One distinguishing feature of a successful counterinsurgency operation is the effort to cultivate popular support and isolate insurgents, casting them as extremists intent on undermining the public good. The U.S. military now largely concedes that it failed to try such counterinsurgency principles during the early years of the American occupation. Instead, many units — trained for conventional combat — used a dose of heavy-handed tactics to round up scores of fighting-age males in fairly indiscriminate, community-wide security sweeps.

The blunt-force approach was a poor substitute for intelligence about who the insurgents were and how they operated, and an unfortunate legacy was to alienate a large chunk of the Iraqi population, commanders now say.

The huge influx of captives strained detention capacity over the past several years. In response, the Baghdad-based U.S. military headquarters instituted a liberal release policy: Approximately two of every three Iraqis suspected of being insurgents or sectarian militia members were set free, even though multiple levels of review often concluded that the military possessed sufficient evidence to keep them locked up.

Since the war began in March 2003, a stunning 44,000 out of 65,000 captives have been released. No nationwide program to parole or even track these individuals has been conducted. “I think former commanding generals released [detainees] because of capacity concerns,” Stone acknowledged.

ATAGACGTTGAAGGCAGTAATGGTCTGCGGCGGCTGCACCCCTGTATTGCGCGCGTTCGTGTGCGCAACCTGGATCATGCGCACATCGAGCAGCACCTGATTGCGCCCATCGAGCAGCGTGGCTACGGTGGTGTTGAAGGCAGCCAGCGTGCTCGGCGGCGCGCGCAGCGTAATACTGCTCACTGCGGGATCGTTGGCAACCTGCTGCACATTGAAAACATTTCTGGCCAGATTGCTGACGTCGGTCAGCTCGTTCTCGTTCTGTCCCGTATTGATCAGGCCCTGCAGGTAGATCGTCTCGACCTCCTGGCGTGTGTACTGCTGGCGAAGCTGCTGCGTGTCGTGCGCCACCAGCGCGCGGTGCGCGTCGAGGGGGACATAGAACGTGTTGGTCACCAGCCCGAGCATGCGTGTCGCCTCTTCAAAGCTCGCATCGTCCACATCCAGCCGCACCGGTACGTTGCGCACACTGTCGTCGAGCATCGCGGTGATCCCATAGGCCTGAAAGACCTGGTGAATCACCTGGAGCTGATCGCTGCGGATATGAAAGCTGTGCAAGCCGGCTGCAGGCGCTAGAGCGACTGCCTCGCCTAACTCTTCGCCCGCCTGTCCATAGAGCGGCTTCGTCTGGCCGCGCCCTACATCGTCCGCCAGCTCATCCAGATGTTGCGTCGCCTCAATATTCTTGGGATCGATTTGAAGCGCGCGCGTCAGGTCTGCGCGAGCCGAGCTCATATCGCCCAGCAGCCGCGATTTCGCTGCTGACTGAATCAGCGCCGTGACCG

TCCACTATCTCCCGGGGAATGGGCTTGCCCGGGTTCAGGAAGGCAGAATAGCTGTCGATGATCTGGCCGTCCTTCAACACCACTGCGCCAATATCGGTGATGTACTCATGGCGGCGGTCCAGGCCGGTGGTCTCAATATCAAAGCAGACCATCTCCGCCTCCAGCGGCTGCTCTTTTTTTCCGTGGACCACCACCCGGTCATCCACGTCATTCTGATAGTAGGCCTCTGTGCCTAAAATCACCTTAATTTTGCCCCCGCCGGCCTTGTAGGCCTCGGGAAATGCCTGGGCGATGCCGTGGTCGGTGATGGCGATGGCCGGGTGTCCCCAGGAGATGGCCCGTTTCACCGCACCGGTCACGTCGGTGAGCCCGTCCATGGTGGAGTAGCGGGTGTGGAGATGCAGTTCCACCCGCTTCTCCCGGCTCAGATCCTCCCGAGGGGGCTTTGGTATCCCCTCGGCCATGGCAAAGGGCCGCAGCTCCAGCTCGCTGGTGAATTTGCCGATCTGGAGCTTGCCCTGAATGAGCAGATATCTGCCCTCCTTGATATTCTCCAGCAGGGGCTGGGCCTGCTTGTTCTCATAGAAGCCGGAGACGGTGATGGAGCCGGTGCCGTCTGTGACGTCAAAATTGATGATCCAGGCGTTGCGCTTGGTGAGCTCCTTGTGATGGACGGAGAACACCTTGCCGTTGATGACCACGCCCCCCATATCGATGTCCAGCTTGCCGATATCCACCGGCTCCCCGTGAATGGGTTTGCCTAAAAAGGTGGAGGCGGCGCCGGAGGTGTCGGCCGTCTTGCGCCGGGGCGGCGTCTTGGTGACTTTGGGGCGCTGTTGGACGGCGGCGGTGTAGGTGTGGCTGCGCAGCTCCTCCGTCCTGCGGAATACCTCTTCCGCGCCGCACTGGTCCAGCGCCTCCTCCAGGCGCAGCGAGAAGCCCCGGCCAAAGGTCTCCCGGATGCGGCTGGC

About two years ago, U.S. commanders began noticing that insurgents and militia members they had captured just weeks or months before were returning to their communities and rejoining the fight. Dubbing the dysfunctional process “catch and release,” the troops complained that the Baghdad headquarters was undermining their hard-fought efforts to contain the violence.

Meanwhile, internment facilities morphed into “gladiator camps” at which insurgents, confident of imminent release, built their strength and “rested up,” said one Army unit commander. The officer was one of several interviewed for this article who requested anonymity because he was not authorized to speak publicly.

Adding to the problems, the Iraqi government undertook a number of mass releases in sporadic attempts at reconciliation with political rivals. One such release in June 2006 freed 2,500 captives as “a goodwill gesture,” Iraqi national security adviser Mowaffak al-Rubaie said at the time.

“We keep releasing them, and we fight the same guys over and over again,” a second Army commander with substantial Iraq experience complained last year. “It’s negligent. It’s culpable negligence.”